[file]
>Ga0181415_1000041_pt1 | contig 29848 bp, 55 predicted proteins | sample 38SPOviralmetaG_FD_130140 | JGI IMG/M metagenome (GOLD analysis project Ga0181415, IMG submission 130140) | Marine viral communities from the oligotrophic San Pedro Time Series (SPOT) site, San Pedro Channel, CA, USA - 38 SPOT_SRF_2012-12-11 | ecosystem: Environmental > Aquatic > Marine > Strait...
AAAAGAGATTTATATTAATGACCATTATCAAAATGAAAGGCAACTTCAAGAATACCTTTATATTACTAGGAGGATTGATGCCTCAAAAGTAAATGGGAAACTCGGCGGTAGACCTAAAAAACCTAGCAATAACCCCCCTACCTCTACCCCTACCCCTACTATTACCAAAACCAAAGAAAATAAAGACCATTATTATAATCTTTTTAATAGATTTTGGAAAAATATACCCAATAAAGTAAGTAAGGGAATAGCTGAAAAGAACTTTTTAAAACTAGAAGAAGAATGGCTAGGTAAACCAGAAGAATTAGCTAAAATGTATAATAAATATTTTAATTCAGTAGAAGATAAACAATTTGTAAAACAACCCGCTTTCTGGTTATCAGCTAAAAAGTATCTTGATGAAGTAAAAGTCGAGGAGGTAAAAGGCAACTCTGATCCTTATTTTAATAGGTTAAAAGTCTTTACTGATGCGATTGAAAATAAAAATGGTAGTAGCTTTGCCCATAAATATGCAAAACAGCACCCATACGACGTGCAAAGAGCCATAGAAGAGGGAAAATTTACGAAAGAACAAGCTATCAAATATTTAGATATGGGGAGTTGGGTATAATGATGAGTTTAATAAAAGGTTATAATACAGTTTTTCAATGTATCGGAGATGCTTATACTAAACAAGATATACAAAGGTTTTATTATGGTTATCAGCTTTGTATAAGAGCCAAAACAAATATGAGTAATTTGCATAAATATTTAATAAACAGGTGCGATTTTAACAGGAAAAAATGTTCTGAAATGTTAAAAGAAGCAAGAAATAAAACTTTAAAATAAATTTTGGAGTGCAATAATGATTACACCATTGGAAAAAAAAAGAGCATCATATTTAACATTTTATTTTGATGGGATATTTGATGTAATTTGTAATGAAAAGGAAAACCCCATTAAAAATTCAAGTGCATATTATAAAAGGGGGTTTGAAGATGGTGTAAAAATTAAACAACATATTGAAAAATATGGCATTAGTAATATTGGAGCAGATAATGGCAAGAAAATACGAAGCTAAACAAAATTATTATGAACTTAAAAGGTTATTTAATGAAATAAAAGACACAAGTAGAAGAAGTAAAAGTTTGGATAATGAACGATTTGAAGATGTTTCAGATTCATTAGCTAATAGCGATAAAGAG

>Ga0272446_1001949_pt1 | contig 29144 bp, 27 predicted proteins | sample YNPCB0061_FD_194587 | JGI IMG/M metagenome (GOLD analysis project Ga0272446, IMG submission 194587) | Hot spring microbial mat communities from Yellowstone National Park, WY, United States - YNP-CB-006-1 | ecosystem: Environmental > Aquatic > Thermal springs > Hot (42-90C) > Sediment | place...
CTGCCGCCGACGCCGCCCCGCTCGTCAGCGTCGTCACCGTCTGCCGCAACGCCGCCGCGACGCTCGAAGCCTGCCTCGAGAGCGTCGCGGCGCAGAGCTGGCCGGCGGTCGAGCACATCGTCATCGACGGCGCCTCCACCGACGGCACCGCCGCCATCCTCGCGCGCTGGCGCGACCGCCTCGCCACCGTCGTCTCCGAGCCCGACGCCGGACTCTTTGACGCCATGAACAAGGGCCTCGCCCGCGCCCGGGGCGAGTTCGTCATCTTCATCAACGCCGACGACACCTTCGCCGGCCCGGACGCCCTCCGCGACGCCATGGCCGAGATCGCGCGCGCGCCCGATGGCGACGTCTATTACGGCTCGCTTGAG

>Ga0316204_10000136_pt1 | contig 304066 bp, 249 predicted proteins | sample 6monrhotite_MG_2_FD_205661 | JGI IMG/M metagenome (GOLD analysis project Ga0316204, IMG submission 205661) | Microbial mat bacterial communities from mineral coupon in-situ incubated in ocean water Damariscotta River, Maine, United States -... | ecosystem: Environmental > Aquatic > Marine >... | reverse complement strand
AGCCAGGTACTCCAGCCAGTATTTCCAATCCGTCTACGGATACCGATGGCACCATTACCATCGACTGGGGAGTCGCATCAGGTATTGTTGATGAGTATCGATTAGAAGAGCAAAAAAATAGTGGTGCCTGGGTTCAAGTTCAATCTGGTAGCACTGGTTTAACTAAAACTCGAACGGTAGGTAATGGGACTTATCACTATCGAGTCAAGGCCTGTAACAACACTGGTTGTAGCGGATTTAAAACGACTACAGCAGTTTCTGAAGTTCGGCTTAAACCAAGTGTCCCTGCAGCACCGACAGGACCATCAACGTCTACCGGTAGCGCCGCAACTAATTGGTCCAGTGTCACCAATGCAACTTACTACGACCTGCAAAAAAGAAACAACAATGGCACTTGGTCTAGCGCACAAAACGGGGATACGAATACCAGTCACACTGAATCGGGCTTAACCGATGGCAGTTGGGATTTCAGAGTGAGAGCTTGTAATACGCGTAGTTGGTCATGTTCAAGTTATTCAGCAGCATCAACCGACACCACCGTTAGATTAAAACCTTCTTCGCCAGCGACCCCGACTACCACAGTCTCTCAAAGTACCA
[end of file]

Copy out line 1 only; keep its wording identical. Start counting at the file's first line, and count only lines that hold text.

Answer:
>Ga0181415_1000041_pt1 | contig 29848 bp, 55 predicted proteins | sample 38SPOviralmetaG_FD_130140 | JGI IMG/M metagenome (GOLD analysis project Ga0181415, IMG submission 130140) | Marine viral communities from the oligotrophic San Pedro Time Series (SPOT) site, San Pedro Channel, CA, USA - 38 SPOT_SRF_2012-12-11 | ecosystem: Environmental > Aquatic > Marine > Strait...